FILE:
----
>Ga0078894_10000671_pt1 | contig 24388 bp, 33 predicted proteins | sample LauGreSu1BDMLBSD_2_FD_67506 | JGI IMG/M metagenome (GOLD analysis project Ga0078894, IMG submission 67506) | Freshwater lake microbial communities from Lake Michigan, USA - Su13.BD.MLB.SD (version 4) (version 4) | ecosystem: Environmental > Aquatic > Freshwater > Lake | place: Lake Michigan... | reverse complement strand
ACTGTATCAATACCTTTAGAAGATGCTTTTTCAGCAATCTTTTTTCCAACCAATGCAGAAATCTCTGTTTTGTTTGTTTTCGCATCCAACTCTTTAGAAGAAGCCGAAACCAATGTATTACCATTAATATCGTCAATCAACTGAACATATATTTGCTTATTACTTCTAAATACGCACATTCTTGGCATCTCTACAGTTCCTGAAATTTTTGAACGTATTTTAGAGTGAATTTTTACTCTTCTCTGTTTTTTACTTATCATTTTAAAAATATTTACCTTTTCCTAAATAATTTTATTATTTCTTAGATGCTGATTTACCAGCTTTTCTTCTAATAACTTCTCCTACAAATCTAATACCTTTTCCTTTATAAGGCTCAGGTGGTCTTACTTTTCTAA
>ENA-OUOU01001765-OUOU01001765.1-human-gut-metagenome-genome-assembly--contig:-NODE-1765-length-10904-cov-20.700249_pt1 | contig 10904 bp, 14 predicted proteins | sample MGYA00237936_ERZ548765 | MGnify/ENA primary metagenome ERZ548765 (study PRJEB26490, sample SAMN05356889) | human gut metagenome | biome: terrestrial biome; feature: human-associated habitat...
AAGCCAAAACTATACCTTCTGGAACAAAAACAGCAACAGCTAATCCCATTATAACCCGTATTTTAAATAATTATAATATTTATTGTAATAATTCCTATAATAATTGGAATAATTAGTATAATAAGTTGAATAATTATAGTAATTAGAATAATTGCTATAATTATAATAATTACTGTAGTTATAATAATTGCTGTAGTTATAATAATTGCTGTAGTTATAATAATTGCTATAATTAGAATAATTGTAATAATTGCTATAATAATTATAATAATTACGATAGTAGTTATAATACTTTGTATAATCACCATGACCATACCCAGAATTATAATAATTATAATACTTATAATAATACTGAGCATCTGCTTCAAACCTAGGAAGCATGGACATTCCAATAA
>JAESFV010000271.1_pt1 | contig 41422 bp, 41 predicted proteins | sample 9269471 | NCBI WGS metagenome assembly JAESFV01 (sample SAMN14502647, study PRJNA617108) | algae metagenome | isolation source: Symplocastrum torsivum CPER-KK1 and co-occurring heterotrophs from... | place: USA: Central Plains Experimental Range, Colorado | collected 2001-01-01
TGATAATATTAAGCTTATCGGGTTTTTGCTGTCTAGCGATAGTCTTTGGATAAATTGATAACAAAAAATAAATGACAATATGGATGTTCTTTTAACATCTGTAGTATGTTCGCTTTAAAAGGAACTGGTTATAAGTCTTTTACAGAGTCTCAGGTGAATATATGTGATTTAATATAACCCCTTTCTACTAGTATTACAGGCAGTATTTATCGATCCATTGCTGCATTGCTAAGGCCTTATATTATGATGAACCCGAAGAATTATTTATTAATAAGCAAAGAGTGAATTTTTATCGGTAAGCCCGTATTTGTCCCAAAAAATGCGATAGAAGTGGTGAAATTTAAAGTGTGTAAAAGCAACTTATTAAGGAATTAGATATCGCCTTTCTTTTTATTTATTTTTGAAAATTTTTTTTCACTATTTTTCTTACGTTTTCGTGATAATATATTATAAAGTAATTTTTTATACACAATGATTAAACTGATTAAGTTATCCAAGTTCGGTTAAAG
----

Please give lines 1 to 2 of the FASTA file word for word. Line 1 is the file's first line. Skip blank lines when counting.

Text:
>Ga0078894_10000671_pt1 | contig 24388 bp, 33 predicted proteins | sample LauGreSu1BDMLBSD_2_FD_67506 | JGI IMG/M metagenome (GOLD analysis project Ga0078894, IMG submission 67506) | Freshwater lake microbial communities from Lake Michigan, USA - Su13.BD.MLB.SD (version 4) (version 4) | ecosystem: Environmental > Aquatic > Freshwater > Lake | place: Lake Michigan... | reverse complement strand
ACTGTATCAATACCTTTAGAAGATGCTTTTTCAGCAATCTTTTTTCCAACCAATGCAGAAATCTCTGTTTTGTTTGTTTTCGCATCCAACTCTTTAGAAGAAGCCGAAACCAATGTATTACCATTAATATCGTCAATCAACTGAACATATATTTGCTTATTACTTCTAAATACGCACATTCTTGGCATCTCTACAGTTCCTGAAATTTTTGAACGTATTTTAGAGTGAATTTTTACTCTTCTCTGTTTTTTACTTATCATTTTAAAAATATTTACCTTTTCCTAAATAATTTTATTATTTCTTAGATGCTGATTTACCAGCTTTTCTTCTAATAACTTCTCCTACAAATCTAATACCTTTTCCTTTATAAGGCTCAGGTGGTCTTACTTTTCTAA